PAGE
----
The Courier News from Blytheville, Arkansas on February 21, 1956 · Page 1
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The Courier News from Blytheville, Arkansas · Page 1

Blytheville, Arkansas
Issue Date:
Tuesday, February 21, 1956
Page 1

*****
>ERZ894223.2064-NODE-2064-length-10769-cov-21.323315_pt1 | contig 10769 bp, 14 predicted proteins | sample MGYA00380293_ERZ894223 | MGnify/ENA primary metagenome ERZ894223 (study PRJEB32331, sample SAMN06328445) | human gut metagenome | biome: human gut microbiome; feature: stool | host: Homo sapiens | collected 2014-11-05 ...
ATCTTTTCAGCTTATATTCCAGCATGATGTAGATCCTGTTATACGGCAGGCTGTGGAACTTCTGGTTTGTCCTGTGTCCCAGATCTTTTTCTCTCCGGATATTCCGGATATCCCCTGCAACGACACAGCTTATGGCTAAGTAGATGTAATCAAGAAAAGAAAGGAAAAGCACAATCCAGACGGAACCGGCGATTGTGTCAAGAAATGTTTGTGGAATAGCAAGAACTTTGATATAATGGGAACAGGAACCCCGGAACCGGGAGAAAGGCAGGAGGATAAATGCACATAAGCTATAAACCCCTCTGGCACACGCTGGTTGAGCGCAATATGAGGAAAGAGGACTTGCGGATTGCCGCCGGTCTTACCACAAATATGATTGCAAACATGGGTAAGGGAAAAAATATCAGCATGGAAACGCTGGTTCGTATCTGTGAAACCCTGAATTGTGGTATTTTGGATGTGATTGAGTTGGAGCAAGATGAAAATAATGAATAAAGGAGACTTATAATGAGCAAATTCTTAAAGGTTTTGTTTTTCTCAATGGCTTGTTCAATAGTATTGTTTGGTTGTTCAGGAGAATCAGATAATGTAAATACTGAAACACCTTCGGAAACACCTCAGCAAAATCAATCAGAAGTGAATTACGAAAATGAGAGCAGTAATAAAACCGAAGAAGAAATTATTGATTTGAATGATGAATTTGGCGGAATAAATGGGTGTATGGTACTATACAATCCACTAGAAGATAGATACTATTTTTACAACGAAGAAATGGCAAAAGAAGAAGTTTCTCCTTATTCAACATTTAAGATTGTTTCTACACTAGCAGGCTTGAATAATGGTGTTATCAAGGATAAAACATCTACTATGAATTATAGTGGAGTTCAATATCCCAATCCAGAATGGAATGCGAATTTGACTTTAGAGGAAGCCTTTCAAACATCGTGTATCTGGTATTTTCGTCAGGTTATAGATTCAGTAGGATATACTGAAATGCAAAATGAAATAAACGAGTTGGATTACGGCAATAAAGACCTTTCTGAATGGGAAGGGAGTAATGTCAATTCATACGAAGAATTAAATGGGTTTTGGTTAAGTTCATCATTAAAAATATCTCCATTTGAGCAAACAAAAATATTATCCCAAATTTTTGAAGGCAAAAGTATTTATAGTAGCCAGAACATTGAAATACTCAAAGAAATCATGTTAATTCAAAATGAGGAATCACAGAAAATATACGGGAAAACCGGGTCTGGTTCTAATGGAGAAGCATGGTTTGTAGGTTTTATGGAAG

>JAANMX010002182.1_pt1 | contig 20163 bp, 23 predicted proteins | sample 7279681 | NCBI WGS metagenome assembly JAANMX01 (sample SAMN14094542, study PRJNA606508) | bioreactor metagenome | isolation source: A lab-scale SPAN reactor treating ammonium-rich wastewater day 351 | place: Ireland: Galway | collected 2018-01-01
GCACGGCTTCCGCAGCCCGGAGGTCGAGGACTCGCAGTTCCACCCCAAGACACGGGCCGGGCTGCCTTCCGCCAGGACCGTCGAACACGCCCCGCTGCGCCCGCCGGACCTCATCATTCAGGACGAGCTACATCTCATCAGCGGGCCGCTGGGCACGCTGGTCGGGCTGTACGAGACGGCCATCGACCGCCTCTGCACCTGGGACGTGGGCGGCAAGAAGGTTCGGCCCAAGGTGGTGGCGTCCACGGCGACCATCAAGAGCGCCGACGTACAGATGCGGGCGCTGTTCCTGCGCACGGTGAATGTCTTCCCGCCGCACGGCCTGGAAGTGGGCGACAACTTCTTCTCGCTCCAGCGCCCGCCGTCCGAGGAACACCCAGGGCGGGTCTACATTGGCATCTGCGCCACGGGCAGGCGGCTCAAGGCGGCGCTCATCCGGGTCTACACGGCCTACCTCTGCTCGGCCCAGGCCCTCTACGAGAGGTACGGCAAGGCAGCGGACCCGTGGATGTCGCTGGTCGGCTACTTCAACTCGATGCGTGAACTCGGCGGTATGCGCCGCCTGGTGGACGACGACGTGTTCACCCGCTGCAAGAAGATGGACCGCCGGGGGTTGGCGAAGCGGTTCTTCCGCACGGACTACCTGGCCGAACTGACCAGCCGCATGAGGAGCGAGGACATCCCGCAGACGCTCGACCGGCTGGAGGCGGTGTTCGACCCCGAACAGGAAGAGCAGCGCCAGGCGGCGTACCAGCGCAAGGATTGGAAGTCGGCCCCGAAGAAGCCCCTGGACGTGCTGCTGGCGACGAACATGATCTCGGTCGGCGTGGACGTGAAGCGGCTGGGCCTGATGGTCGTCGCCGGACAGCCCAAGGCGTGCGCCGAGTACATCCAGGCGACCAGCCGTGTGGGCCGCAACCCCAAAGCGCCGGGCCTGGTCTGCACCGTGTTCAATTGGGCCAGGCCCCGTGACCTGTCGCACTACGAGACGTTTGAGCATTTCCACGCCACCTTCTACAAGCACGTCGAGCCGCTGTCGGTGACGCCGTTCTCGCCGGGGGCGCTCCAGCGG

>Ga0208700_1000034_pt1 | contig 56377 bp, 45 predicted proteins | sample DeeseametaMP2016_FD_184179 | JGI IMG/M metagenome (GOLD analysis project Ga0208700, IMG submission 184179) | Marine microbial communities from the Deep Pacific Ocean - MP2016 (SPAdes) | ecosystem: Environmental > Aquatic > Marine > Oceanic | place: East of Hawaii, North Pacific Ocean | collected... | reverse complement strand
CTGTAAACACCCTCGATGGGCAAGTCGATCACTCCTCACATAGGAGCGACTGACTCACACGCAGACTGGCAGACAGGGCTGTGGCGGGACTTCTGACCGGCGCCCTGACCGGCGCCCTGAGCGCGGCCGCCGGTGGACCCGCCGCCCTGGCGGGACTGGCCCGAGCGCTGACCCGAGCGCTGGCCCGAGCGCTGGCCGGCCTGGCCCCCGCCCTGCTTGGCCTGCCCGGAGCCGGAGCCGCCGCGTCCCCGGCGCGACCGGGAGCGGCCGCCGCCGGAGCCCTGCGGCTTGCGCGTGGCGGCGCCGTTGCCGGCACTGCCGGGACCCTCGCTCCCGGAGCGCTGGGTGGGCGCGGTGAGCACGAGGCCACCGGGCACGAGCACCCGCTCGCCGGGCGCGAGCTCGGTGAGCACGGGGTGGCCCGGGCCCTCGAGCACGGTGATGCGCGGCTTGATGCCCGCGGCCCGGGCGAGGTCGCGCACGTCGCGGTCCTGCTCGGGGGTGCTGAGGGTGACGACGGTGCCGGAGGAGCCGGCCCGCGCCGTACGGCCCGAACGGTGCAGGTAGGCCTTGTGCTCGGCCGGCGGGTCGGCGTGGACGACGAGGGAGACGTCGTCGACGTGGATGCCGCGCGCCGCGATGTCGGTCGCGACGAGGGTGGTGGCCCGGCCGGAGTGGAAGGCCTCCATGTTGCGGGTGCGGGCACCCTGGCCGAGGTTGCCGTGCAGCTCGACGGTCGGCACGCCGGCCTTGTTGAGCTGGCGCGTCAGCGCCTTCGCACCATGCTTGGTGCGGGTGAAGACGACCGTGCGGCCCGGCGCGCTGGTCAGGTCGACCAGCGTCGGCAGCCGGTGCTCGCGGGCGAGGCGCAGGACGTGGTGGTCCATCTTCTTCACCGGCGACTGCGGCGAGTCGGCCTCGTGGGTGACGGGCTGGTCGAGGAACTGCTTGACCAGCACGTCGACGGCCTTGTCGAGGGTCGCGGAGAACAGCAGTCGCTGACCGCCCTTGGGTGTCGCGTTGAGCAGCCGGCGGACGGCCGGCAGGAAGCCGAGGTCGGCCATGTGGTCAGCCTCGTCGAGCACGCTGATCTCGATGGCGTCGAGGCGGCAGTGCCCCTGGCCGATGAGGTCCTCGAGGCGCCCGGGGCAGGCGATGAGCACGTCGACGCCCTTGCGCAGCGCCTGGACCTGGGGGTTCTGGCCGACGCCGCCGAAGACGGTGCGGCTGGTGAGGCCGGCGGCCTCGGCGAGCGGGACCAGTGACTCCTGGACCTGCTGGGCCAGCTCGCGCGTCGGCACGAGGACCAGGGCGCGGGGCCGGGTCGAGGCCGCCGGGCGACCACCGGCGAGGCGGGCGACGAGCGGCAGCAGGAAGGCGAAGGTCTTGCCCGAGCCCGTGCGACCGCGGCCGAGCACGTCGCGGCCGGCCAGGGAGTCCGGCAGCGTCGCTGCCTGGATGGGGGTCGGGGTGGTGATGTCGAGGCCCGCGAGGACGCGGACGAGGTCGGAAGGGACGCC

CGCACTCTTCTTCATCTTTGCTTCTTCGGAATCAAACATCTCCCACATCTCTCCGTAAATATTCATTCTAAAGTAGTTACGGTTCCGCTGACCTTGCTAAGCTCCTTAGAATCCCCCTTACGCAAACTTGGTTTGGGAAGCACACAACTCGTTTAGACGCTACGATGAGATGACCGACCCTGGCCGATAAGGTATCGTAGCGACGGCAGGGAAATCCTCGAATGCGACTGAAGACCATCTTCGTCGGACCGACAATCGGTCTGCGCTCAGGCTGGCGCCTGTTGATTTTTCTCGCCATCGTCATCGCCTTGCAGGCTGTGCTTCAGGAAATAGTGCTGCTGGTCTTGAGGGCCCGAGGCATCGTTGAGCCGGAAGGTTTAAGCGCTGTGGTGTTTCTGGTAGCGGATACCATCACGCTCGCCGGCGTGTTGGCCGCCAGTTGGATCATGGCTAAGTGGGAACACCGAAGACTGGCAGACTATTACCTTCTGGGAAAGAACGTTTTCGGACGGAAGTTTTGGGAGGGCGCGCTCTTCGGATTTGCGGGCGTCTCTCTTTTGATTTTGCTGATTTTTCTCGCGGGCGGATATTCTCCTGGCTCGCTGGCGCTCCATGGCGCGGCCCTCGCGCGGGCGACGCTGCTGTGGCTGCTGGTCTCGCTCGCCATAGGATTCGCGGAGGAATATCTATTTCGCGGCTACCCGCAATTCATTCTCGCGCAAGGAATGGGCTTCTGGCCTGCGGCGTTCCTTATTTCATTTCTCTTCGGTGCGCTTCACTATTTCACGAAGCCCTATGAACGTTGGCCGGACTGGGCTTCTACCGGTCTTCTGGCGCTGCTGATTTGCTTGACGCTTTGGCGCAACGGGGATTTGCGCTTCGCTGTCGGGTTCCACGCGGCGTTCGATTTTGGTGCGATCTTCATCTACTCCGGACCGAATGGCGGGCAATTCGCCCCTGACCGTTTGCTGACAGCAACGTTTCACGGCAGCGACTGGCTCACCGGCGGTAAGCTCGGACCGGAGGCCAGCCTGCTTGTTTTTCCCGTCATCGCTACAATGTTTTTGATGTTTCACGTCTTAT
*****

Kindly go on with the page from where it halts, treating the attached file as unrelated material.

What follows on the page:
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BLYTHEVILLE COURIERIMEWS THE DOMINANT NEWSPAPER OP NORTHEAST ARKANSAS AND SOUTHEAST MISSOURI TOL. LI—NO. 879 Slytheville Courier Mississippi Valley Leader Blytheville Daily News Blytheville Herald BLYTHEVILLE, ARKANSAS, TUESDAY, FEBRUARY 21, 1958 FOURTEEN PAGES Published Daily Except Sunday SINGLE COPY FIVE CENTS Farm Bill Debate Is Delayed Lengthy Fuss Over Money Is Reason WASHINGTON (AP) — De bate on the controversial farm bill, was delayed again_toda by/the Senate's prolonged a guments over the amount o money its committees ca spend this year. Senators already have spei three full working days in wrai gling about committee funds — chore that in the past often ha been handled in a single day. number of disputed allotments sti awaited consideration. Nevertheless, Sen. Ellender (D La), Agriculture Committee chai man, expressed hope the farm bi ' could be taken up late in the da and finally acted on Friday. Hilhly Optimistic But most senators considere Zllender's estimate highly optim istic, since farm legislation is on of the 'most politically explosiv Issues before Congress in th national election year. Trie principal farm bill fight expected to be over proposed res toration of high, fixed price sup ports on basic crops, which th administration strongly opposes However, there are numerous less er farm provisions to be fought ou on the floor. Unsuccessful Ellender, aided by Minorit Leader Knowland (R-Calif), ha been waging an .unsuccessful battl to cut the various committee re quests. The Louisiana Democra contends that the larger commi tee staffs grow, the harder it 1 to cut them, because he said the create work to justify their ex fcitcncK . However, he has not succeede In putting through any drastic re auctions in committee allotment. for this session, although a few groups have voluntarily^ accepte small cuts. So far, the Senate has vote $1.700,000 in extra funds for Its committees, plus regular annua allotments which amount to $111 000 eachJor most of the groups Central-Union Hearing Opens NLRB Official Hears Testimony On Union Election Central Metal Products, Inc., testified before an NLRB hearing officer today that prospects of future contracts will so change the character of its work that UAW-AFL- CIO union would no longer be the appropriate bargaining unit. Appearing before National Labor Relations Board Officer V. E. Burke of Memphis, were representatives of the company and the union seeking to determine whether a un- .ion election may be held at the Blytheville plant. Union petitioned for such an election Jan. 25. Company officials called for a hearing on whether it may be held and the hearing opened in the courthouse today. It is expected to continue until tomorrow. . Appearing for Central Metals were Riley Quick, vice president and general manager of the local plant; T. J. Bailey, office manager; Jim Oatlin, general superintendent; Vincent E. Skillman, attorney from West Mempis; and Prank C. Kenyon Jr., attorney from Kansas City, Mo. Represent Union At the union table were Lloyd W. Grady, of the international competitive shop department, Detroit; William Kimberling, subdirector of the union's state office, Little Rock; Carl Jones, international representative, Little Rock; and two local employes, Bob Cunningham and Willard Glover. Central Metals attorneys . first moved dismissal of the election pe-. tition on several technical grounds Including a charge that the union does not represent the required 30 per cent of permanent employes. A list of employes and' signed authorization cards was presented Burke. After examination he ordered the hearing to proceed on grounds the union "appeared to .have enough" authorization cards. He said final ruling would be made by the NLRB in Washington. Quick took the stand to testify that the company's future here .suggests "a completely different type'of business," to justify company assertions' that the UAW- ATL-CIO would not properly represent the employes. Liter Cancelled • , Quick said; that a Ford contract for auto trim, (rrinted in September, 1066, w»o Inter cancelled. The cancellation meant the loss of 43 per cent of'the btulneu, he Hid, Lad than M per.'cent of the temporary working force mil laid off M a result, he testified. He mid there are no Immediate prospect* for further automotive •work, but "decisions ar* pending" on several cohtracti for different rt, rtqulrlng different machln- •t* HAMN* *• rat* 1« I Reds'New Theory? 'Atoms for Victory Soviet Premier Urges Use of Nuclear Energy to Promote World Communism MOSCOW (AP) —-Soviet Premier Nikolai Bulganin today called on his party to use atomic energy to achieve victory for communism. He claimed the Soviet Union was/ahead o£ all countries in peaceful uses of atomic energy and urged his audience at the 20th Communist party Congress to keep this lead. Bulganin formally, introduced .the plan and assured sixth five-year the- of steam," Bulganin said, "the 20th Century — the age of electricity — ership of the party would continue, energy which harbors unlimited "If the 19Ui Century was the age I potentialities for the development Confab on 61 Settles Little; New Talks Set To change or not to'change the routing of U. S. 61 bypass of Blytheville was the question pondered here yesterday when members of the State Highway Department met with city and Chamber of Commerce officials. Little.was decided at the session Highway Director Hubert Eldridge agreed with local persons that no action should be - taken until the Highway Department received a final report from its consulting engl neers. B. A. Lynch and other members of Blytheville's Planning Commis sion were spokesmen for moving tht proposed route one-quarter mil( east of its proposed location. Lynch said the "logical" place to put the bypass, is on the Flat Lake Road. "Blytheville's potential growth for the next five years is the greatest in its history. We feel that lo- eating the new 61 route practically on the city limits (as the Highway Department proposes) will stop ;rowth in that direction," Lynch stated. Eldridge Replies To which Eldridge replied, "Our experience has shown us that these routes do not stop growth, but rath- attract it. The city will grow right on past the highway. I have no doubt of that. ^"Whaf Blytheyiile- should WfmSre interested In; is the facilities which will exist to get traffic across the throughway." Ellridge said he couldn't tell just what facilities have been planned "or the 61-18 intersection until he gets a look at the engineers' report. This won't be available for several weeks, at which time Ellridge plans o return and discuss the project 'urther. Jim Grain of Wilson and new member of the Highway Commis- ilon-told the group that "I've fav- »ed the Plat Lake Road route for his all along. But members of the Commission seem to be afraid I might have some interest in the ocatlon_of the highway and have •oted against me on this thing. "I think it's going to cost more money if they don't put it on the Flat Lake Road." Six Months Yet Construction, Eldridge said, Is ix months away at least and if the Commission feels a change in rout- ng is the best thnig to do, such a change may be made without ausing too much delay. Eldridge told the group, "It is rare bat a town takes much interest in project of this type as has Bly- heville. We are glad the city is linking of its future and has called s in to work out the best possible method to provide for this growth. "The job of the Highway Com- lission is to serve the best inter- sts of the people of the state.. I link we are all in agreement on fact that we want the best ossible highways for this area. To Study Facilities "I feel that any location will be f value to Blytheville depending n the interchange facilities offer- d the town." Eldridge later explained that an nterchange, in engineering par- ance, means a method of getting raffle over or under a highway without interrupting flow. He said he presumes some such acility will be located as the.18-61 ntersection. Others, he stated, light be made available, but only fter need for them is firmly estab- shed. ', Planning Commission Chairman John C. McHaney presided over the session, which was attended by Mayor Toler Buchanan, several City Council members. Highway Commission Chairman Cecil Lynch, Planning Commission members and members of the Chamber's Highway and Traffic Committee. of productive forces. "We Communists must fully place the greatest discovery of the 20th Century — atomic energy at the service of . building communism. In the peaceful uses of atomic energy our country is ahead of other countries. This lead we must keep in the future as well." New Victoria He said that observance of rules of the Communist Central Committee would "insure the party,from grave blunders and guarantee us new victories in the building of communism." The government chief, who shares the brightest spotlight with party boss Nikita S. Khrushchev, appeared to be reassuring the 20th Congress of the party that there is not now and 'Will not be a struggle for personal power behind the Kremlin walls. Bulganin urged the Congress to approve the new five-year plan for a big boost in Industrial production, y The Premier said the success of the five-year plan depended on a fundamentally correct policy in all fields. He praised Khrushchev's reference to the peaceful coexistence of Socialist and capitalist systems, See SOVIET on Page U Setback in Rhur Brings a Threat From Adenauer BONN, Germany (AP) — Chancellor Kbnrad Adenauer threatened-the rebellious Free Democratic party last • nigh with ouster from his government coalition in retaliation for the humiliating defeat they handed him in West Germany's Stay of Dog Track Order Is Sought Gentry Asked To Appeal Smith's Ruling richest state. The rightist Pre e Democrat teamed— up - with,- the > iopposttlofr Socialists in the rich Rhur^indus trial state of North Rhine-West phalia to unseat Premier Kar Arnold, one of Adenauer's chie lieutenants. The vote on a non confidence 102-96. motion yesterday was Socialist Fritz Steinhoff replaced Arnold, a founder of the Christian Democratic party. 'Impossible Situation' The tight-lipped old Chancellor Creepy-Peepy' Army's Newest Combat Gadget WASHINGTON I* — The Army as added to Its combatAirsenal a adget, It calls the "creepy-peopy" a television camera and trans- Itler designed for use in forward attle areas. One man. could move the 58- ound camera and transmitter to advanced position under .cover darkness, then withdraw to aafe- A receiver set up behind'the nes would record th* transmit- r's sltnal on a 10-Inch plctur* ube. Although designed tor combat se, "creepy-peepy" mlght;be used ommerclally for 'TV- coverage of at-brcaklng. news 'stories, prest- entlal nominating conventions and sporta events, the Arm/ uld. , New Trial Date Set for Booker First-Degree Murder Charge to be Tried On May 16 CAR0THERSVILLE — First degree murder trial of Lloyd Booker, 10, Holland liquor store operator, s set for May 16 in Pemiscot Coun ty Circuit Court. Defense attorneys' request for a continuance was granted by Judge d L. Henley yesterday afternoon after it was learned that two members of the panel of 24 prospective urors had been contacted in attempt to Influence them to work towards deadlocking the jury. Two probable jurors, H. A. Sprigg of Caruthersville and Bill Hamlett of Braggadocio, said unidentified men tried to get them to say they'd work for a hung jury. Reports Phone Call Sprigg said a man phoned him ast week. Hamlett said that two men saw him in person on separate iccasio'ns. The -second stranger of- 'ered him $500, Hamlett told the court. After Henley was informed an irregularity had occurred, he had members of the panel testify in open court one at a time and tell anything they knew about the interference. As a jury panel is selected for a whole term of court, anyone not connected directly with the courtroom proceedings of the case could have made the attempts to influence the men, Henley pointed out. He said three was no evidence that defense or prosecution lawyers had a hand In unusual methods of trying to get a hung jury. Henley said no such irregularity had happened In Pemiscot County In the past 30 years. Booker Is still free on 110,000 bond. He is charged with fatally shooting Thurnian Norrtd, Haytt truck driver, in front of a Holland pool room Sept. i, 1954. Norrld shot and killed, Booker's brother, Kennel, In Ittt. Kernel killed Melvln Klfer In UN. Marktti fo Clon HIW YORK Ml - Financial ami commodity market* throughout the United 8Ut« will be clos«d Washington's Birthday, Wednesday, Feb. told; the German Press Club las •fttgivl^M^ppeared,-.impossible 'thi his^Christian Democrats could con tinue, to cooperate on- a natlona level with a party opposing him on a state level. He said his party's national committee would examine the "impossible situation" Friday. Leaders Democrat of the alliance said they would expand their campaign to end what they termed Adenauer's one-party domination of West Germany.' Steinhoff said similar alliances might be formed to topple Christian Democrats In other states. The defeat cost Adenauer his absolute two-thirds majority in the Bundesrat, upper house of Parliament. It reduced from 26 to 21 his iron-clad voting strength in the 38- member house, elected by parliaments of the nine states of West Germany. Bare Majority But he retains a bare two-thirds majority on foreign policy and defense .matters. The five representatives from Bavaria, controlled by, an opposition coalition, are pledged to support him in those two key policy fields. The rising challenge to Adenauer's control comes as his government is preparing to push 500,000-man force for the North Atlantic Alliance. The North Rhine- Westphalia upset did not affect Adenauer's two-thirds control of lower-house Bundestag, but some of the rearmament bills must pass the upper house by the same majority to be constitutional. LITTLE ROCK (AP) — ' Arkansas Racing Con has asked Atty. . the cause of Gentry to ask preme Court to stay a lowe. court order which would fora it to license a new West Mem phis dog track before March 1 State Revenue Commissioner Oi viile Cheney, ex officio secretary o the commission, made the reques in a letter to Gentry yesterday. Asst. Atty. Gen. James L. Sloan said that Gentry, who was out o town, would reply to the letter to day. Urged Appeal The commission letter also urget that Gentry quickly file his prom ised appeal of Chancellor W. Leon Smith's order. Gentry is represent ina the commission against South land Racing Corp., which is seek ing an operating permit for thi track. Chancellor Smith has ruled tha the commission overstepped its au thority when it rejected Southland's application for a franchise on thi ground that the track wasn't "In the best interest of Arkansas." Only the Legislature, said Judge Smith, is. authorized to determine the state's best interests. On Peb 11, he ordered the commission to grant a franchise to Southlam prior to March 1. Suit Filed Noting the nearness of the dead line, the letter from Cheney said "We would like to Insist that you file the appeal . . . prior to the ex piration of the 20-day period, am that you request the Supreme Cour to stay the order of Chancellor Smith pending its final decision." Earlier yesterday, four Critten den County residents filed In Pulas ki Chancery Court a suit challeng ing the constitutionality of the state's 21-year-old dog racing law They contended the law conflict: with a constitutional provision pro hlbiting lotteries. The suit also argued that when the Legislature reorganized the Racing Commission in 1953, it dii J16J specifically .reaffirm Mission's authority- over "dog- rac Ing. ' ...... Southland constructed, as re quired by law, a $1,600,000 racing plant at West Memphis before applying for a franchise. Last December, the Racing Commission refused to .license 'the track. Southland then appealed to Chancery Court. Socialist-Free in the Rhur Blood Needed For Local Woman Blood is needed badly for a Blytheville woman in Methodist Hospital in Memphis. Friends of the woman reported today that she needs many transfusions and has exhausted a supply of donors. Persons interested may contact Mrs. Prank Kills. Job Applications Vanish in Hurry No more applications for special census takers, are available at City Jail, City Clerk Bill Malta said today. Last week, Malin put out a call or 40 census takers, 26 of whom will be chosen to conduct the city's special census beginning Feb. 27. Malin's supply of blanks was exhausted yesterday. He said applicants will be screened next Monday. Special Committee Probing Further By JOHN CHADWICK • WASHINGTON (AP) — A special committee probed further today into the use of "oil money" for political contributions while the Senate edged toward a broad investigation at campaign donations, lobbying and legislative influence. The special committee looking into the $2,500 offered to ind rejected by Sen. Francis Case (R- SD) during the natural gas bill debate called Joseph Wishart, Nebraska state Republican finance chairman, for questioning about a like contribution from John M. Neff, lawyer-lobbyist for the Superior Oil Co. 01 California. It was Neff, an attorney from Lexington, Neb., who made the offer to Case's campaign fund. Both the Senate committee and a federal grand »jury are looking into the contribution to the Nebraska GOP committee as part of an investigation of the proffered $2,500 donation to Case. No Strings Attached Neff has insisted no strings were attached. Testimony has been the money came from the personal funds of Howard B. Keck, presi- dent of Superior Oil. In voting against the natural gas bill, Cas'e said he did so because of the nature of Neff's offer. The incident figured largely in President Eisenhower's veto last Friday of the bill, designed to free natural gas producers from direct federal 'price controls. Sen. Knowland of California, the Republican leader, planned meantime to lay before the Senate GOP Policy Committee a proposal for a special bipartisan committee of six to undertake a broader inquiry. The Senate Democratic Policy Committee yesterday approved unanimously establishment of such a special committee; Windup March 1 Acceptance 1 of the proposal by the Senate apparently would wipe out prospective separate- investigations by other subcommittees. The new special committee would be expected to pick up the trail from the special committee set ap to investigate whether an improper attempt had been made to influence Case's vote on the gas bill. That group is supposed to wind up its work by March 1. Donald R. Ross, who resigned last week as U.S. Attorney from Nebraska, told the committee Neff had contributed $2,500 to the Nebraska OOP committee last October after talking to the state's two senators about the gas bill. With tears in his eyes, Ross testified, Neff had tried to hire him and to give $500 to his children in connection with the lawyer- lobbyist's activities oil behalf of the gas bill. Ross said he rejected Neff's employment offer and promptly re- See PROBE on Page U Grumbling in Congress; Democrats Say They're Not Consulted on Foreign Policy WASHINGTON (AP) — Senate and House Democrats grumbled today that the Eisenhower administration has been neglecting to consult Congress before making major foreign policy moves like the tank shipment to Saudi-Arabia.; /J '..'''':' ' For the moment at leastj.the issue of the-shipment itself took a back seat as some'Dem- ocrats used it as a springboard for fresh protests over what Sen. Morse (D-Ore) denounced ai "a -course.of fprejgn-policy by- secrecy." '- * But Rep. Judd (R-Minn), a,mem ber of the House Foreign Affairs Committee, said, "I think they've consulted us on all that we have had a right to expect." The evident mood of some Democrats indicated that Secretary of State Dulles might be in for 'airly rugged reception when he s called to explain the how and vhy of the tank deal, probably later his week. The House Foreign Affairs Committee chairman, Rep.. Richards D-SC), ripped into the administration which he said "is still of the 9th century vintage opinion that n the foreign affairs field the House is an illegitimate member 31' the family, and a weak-minded legitimate son at that." Says Not Consulted Richards' outburst brought to the urface a latent resentment over vhat he says, is an administration endency to look to the Senate in .onsultation on foreign policy matters. He said he knew nothing .bout a Saturday decision to lift a irief embargo on all arms shipment to the troubled Middle East. 'As far as I know," he added, none of the House leaders were onsulted in advance either." Senators Spartanan (D-Ala) tforse said the Senate Foreign Re ations Committee was ignored too nd that Chairman George (D-Ga Senate Committee Wants Trade Data By G. MILTON KELLY 'WASHINGTON (AP) — The Senate Investigations subcommittee considers today whether to try to force federal officials to disclose some details of the easing of East-West trade curbs. Sen. McCarthy (R-Wis) told the group yesterday a contempt of Congress citation "should be voted" If Secretary of Commerce Weeks does not' produce some requested documents, "and the case should go to the grand'jury." Chairman McClellan (D-Ark) in a stormy exchange with Philip A. Ray, Commerce Department general counsel, hinted he also might have in mind a test of executive agencies' right to withhold subpoenaed material. The subcommittee is exploring :his country's part in a 1954 agreement to end some embargoes and iase other restrictions 'on free world sales of goods to Russia. • nd Russia Strengthened At the ,time, the then foreign aid director, Harold E. Stassen to the relaxation. he spoke for the 'asn't notified of the original plans send 18 light tanks to Saud: See POLICV on Page 14 Senior Plays Open Friday- Blythevllle High School's senior .class will offer two unusual bits of drama Friday nlght.ln Minor Miracle by Verne Powers and Mind-Set by Merle BouKon, The former deals with a triumph of faith over despair for four men stranded In a life boat. The latter Is a comedy. Pictured above horn Minor Miracl" are James Rogers, Freddy Rounsavall, Paul Westbrook and Billy Peterson. Both plays are under direction of T. E. Rowlett*, Jr., with students directors Jan Mulllns and Carol •etman, (Courier News Photo) undersecretary of state, refused to turn over certain documents McClellan says should show who in Washington recommended that this country agree Hoover said Departments of State, Commerce and Defense, and the International Cooperation Administration, which administers foreign aid. Hoover agreed to provide at public hearings a list of items stricken from the list of goods embargoed for sale to Russia. Eased or Tightened But he said public disclosure of items on which restrictions less than a total embargo were either eased or tightened, or of items added to the list, would amount See TRADE on Page 14 said the net result would be of ad Vantage to the tree world. McClel Ian, however, contends Russia's "war machine" has been strength ened by free world shipments be hind the Iron Curtain. In a letter delivered to the sub committee, Herbert Hoover Jr. Weather this afternoon, tonight and Wednesday, a little warmer Wednesday afternoon. .High this afternoon low to mid 509. Low tonight upper 20s to low 30s. MISSOURI: Cold wave warning northeast portion; decidedly colder north and central this afternoon and over state tonight and south portion Wednesday with cold wave northeast portion tonight; temperatures will fall to zero to 10 above extreme northeast to 25-30 extreme southwest by Wednesday morning; partly cloudy south this afternoon; considerable cloudiness north this afternoon and over state tonight and Wednesday with snow flurries likely northwest this afternoon and «now flurries or light snow over most state tonight and Wednesday; high Wednesday 10-20 northeast to near 40 extreme southwest.. Minimum this morning—30. Maximum yesterday—50. SunrlM tomorrow—4:30. Sunset today—-5:48. Mean temperature—40. Precipitation 44 noun (T a.m. to 7 A.m.)—none, Precipitation Jan, 1 to date— I4.M. This Date Ust Ye>r Maximum yesterday—40. Minimum this morning—31. rreclprtatlon Jan. 1 W datl—J.*>, Skid Row Film Showing Tonight "The Street," a film depicting life in the "skid-row" section of Chicago, will be shown tonight, free of charge, at the Assembly of God Church on Ash Street. The film, starting at 7:30, is sponsored by the Blytheville Union Mission. Missco Men ToAIDCMeet Ben Butler, Osceola, Mr. and Mrs. B. A. Lynch, Blytheville, and Mi and Mrs. Billy Fox of Manila will be at Mt. Petit Jean tomorrow for a meeting of the Arkansas Committee of 100. Winthrop Rockefeller, Arkansas Industrial Development Commission chairman, will be host for the meeting. Lynch, Butler and Fox are Mississippi County's members to the committee. Real George Holiday in City County offices, the state revenue office and Blytheville banks will observe the legal holiday, Washington's birthday, tomorow by remaining closed. City Clerk's office will remain open, however, to conduct business as usual. Law enforcement agencies and the fire department will remain open a* usual.